Every so often, you’ll see a portrait-of-the-artist documentary that’s so beautifully made, about a figure of such unique fascination, whose art is so perfectly showcased by the documentary format, that when it’s over you can’t believe the film hadn’t existed until now. It feels, in its way, essential. “Nam June Paik: Moon Is the Oldest TV” is like that. Directed by Amanda Kim (it’s her first feature, and so well-done that I expect it to be the first of many), it’s a tantalizing portrait of Nam June Paik, the revolutionary Korean-born video artist who, in the late ’60s and ’70s, did nothing less than invent an art form.
When he was first becoming famous, about 50 years ago, you’d go to see a Nam June Paik installation at someplace like the Museum of Modern Art, and it would seem quirky and exotic — a tower of stacked TV screens, all flashing what looked like the squiggly visual equivalent of feedback. It was weird and kind of gripping, but a part of me would think: What is this doing in a museum? It’s not that it had zero place there. It’s that the notion of “video art” appeared, in its formative days, to be a kind of knowing tech-age contradiction, almost a conceptual conceit, like the art of Marcel Duchamp or the music of John Cage.
In fact, as the documentary shows, Cage, with his visionary avant-garde audience-baiting mock-classical concert stunts, was a god to Nam June Paik. Paik first saw Cage perform in Germany in 1958, a night that changed his life. He came to see his entire existence prior to that as having taken place “B.C.” (before Cage), and the two ultimately became close friends. Paik, born into one of the wealthiest families in Korea, originally planned to be a classical pianist, and the first 20th-century groundbreaker he cleaved to was Arnold Schoenberg, the Austrian-American pioneer of 12-tone music — i.e., the kind of clashing non-harmonic harmony that, for decades, left classical-music audiences occasionally entranced and mostly befuddled. Paik first wanted to play piano and compose like Schoenberg, and once he saw Cage, a world of avant danger opened up to him.
Having fled with his family from Seoul in 1950, during the Korean War, Paik lived and studied in Hong Kong, Tokyo, West Germany, and then Tokyo again. It was there, in 1962, that he acquired a Sony Port-a-Pak, the first commercially available video recorder. That same year he joined the experimental artist collective Fluxus, whose 20 or so members included Yoko Ono, Joseph Beuys, and Jonas Mekas. They saw themselves as a force of revolt, which spoke to Paik. He was in rebellion against his father, whom he hated, and part of what had drawn him to John Cage is that in doing things like wrecking pianos, Cage, in Paik’s view, was overthrowing the primacy — almost the colonialism — of Western music.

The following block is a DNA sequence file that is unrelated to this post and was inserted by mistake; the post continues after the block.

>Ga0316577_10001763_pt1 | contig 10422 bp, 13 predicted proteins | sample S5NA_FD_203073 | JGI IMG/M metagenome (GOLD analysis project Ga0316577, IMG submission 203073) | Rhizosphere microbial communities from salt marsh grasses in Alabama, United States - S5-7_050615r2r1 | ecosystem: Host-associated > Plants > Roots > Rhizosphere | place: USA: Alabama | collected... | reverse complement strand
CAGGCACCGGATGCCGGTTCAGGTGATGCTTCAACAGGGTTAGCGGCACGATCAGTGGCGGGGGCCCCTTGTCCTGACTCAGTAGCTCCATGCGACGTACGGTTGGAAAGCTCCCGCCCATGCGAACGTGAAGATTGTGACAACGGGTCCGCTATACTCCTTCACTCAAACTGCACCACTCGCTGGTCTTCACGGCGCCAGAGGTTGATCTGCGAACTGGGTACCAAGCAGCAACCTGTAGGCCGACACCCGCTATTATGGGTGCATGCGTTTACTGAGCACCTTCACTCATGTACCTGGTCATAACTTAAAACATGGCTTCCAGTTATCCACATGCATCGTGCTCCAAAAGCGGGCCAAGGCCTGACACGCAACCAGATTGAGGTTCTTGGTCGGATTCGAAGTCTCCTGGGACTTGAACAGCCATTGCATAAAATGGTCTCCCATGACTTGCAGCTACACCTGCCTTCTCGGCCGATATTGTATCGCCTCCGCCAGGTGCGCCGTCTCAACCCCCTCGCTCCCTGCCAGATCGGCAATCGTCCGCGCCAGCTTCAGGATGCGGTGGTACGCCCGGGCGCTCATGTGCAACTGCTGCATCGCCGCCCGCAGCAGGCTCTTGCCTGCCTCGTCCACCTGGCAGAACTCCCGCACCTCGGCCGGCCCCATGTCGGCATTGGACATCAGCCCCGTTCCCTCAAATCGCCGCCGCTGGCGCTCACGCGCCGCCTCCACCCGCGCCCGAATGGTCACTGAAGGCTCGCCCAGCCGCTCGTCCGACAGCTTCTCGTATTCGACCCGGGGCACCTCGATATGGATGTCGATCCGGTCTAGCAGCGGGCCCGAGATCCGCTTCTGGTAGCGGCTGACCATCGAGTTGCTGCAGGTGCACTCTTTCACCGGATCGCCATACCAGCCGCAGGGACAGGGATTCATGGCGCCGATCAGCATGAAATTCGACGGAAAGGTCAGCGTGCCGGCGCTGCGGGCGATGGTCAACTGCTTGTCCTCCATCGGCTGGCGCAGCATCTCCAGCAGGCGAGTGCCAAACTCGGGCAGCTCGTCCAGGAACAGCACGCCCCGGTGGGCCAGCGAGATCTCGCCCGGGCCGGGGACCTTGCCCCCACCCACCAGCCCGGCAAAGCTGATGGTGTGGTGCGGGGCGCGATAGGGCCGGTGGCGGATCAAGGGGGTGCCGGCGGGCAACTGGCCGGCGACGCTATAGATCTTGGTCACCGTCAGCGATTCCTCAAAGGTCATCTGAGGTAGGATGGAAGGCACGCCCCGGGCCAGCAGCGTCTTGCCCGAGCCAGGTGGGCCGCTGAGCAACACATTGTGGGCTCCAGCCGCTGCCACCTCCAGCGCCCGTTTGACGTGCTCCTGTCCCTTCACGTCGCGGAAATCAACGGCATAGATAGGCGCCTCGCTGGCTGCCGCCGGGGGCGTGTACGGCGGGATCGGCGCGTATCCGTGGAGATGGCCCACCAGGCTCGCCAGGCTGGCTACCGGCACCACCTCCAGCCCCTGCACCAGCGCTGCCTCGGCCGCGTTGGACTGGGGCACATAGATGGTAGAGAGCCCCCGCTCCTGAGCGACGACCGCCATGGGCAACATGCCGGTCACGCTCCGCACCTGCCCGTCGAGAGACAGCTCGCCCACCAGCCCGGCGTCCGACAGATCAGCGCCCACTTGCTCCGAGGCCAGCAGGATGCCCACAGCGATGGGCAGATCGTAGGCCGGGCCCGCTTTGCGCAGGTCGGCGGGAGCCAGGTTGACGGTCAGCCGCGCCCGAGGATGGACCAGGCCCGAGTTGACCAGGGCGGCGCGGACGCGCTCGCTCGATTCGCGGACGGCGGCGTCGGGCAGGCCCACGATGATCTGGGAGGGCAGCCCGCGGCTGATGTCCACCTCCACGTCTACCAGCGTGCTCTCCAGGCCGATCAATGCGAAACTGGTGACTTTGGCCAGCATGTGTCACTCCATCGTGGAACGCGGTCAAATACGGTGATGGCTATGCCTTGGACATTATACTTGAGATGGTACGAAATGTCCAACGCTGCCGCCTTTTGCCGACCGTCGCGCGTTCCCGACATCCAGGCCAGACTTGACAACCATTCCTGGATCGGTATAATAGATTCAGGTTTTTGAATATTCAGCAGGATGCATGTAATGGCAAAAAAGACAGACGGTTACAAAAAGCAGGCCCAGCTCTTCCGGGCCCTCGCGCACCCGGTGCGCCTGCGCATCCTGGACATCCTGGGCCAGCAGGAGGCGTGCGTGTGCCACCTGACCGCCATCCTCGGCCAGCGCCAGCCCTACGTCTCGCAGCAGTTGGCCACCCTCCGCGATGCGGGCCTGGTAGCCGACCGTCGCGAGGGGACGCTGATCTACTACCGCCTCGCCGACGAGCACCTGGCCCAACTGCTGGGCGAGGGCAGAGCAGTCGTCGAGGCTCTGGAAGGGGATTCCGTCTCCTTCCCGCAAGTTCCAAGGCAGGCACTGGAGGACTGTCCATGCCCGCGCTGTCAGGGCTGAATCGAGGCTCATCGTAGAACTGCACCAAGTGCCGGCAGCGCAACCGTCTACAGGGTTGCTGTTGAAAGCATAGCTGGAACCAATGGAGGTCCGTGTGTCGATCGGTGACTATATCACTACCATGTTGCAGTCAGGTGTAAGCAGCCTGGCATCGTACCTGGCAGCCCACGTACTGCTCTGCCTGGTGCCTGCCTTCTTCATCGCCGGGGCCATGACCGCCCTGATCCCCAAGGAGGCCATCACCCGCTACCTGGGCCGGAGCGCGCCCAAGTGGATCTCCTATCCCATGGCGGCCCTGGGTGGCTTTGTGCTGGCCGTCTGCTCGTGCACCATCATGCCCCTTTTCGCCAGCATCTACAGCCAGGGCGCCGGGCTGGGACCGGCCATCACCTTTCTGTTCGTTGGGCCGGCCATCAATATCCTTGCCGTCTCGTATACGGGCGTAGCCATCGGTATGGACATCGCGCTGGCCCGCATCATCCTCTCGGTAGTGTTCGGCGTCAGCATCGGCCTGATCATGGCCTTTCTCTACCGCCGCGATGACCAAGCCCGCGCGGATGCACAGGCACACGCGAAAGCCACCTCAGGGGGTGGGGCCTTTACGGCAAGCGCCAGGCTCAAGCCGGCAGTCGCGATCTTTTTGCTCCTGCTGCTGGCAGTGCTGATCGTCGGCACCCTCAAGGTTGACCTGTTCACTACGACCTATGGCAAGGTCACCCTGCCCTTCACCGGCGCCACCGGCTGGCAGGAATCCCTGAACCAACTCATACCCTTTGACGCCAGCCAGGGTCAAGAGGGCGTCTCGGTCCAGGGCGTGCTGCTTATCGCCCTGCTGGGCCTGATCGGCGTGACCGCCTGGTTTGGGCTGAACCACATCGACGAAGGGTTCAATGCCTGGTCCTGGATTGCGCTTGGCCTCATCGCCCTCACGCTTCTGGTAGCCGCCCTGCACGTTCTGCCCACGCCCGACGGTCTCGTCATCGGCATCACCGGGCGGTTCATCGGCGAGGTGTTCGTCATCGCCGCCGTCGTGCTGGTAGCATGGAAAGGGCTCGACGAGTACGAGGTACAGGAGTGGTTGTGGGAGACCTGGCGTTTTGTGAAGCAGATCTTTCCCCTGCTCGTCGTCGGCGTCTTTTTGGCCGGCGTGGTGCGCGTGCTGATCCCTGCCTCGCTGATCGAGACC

Yet part of the fascination of Paik’s story is that even as he moved to New York and signed on to what would become the guerrilla art movements of the late ’60s, he had no clear idea of what he wanted to do. He wanted to attack the status quo — which a lot of people did at the time, producing a lot of really bad didactic “destructive” art. (You could argue that nothing was more bourgeois than their attempt to destroy bourgeois values.) Paik’s version of this was his collaboration with the classical cellist Charlotte Moorman, who at one point performed topless, which got them in trouble for violating decency codes. All very insurrectionary, but on a creative level they were preaching to the avant choir. And Paik, who literally had no money (he’d feed himself on $10 a week that he begged and borrowed), was in America on a travel visa and risked getting kicked out of the country.
It was when Paik fastened onto the TV screen — and, as much as that, the iconography of the TV set — that he began to figure out a way to make his art impulses coalesce. He applied for a grant from the Rockefeller Foundation, and here’s an irony for you: The foundation executive who oversaw arts funding, Howard Klein, had been a music critic for The New York Times, where he had panned a Paik performance. But he immediately grasped the possibilities of Paik’s video vision — and over time became his financial fairy godfather. An early collaboration with WGBH, the public-television station in Boston, was an experiment in turning TV on its head. Paik’s visual noodlings were broadcast a little after prime time, but they proved to be too expensive to produce (the studio time came to $5,000 an hour).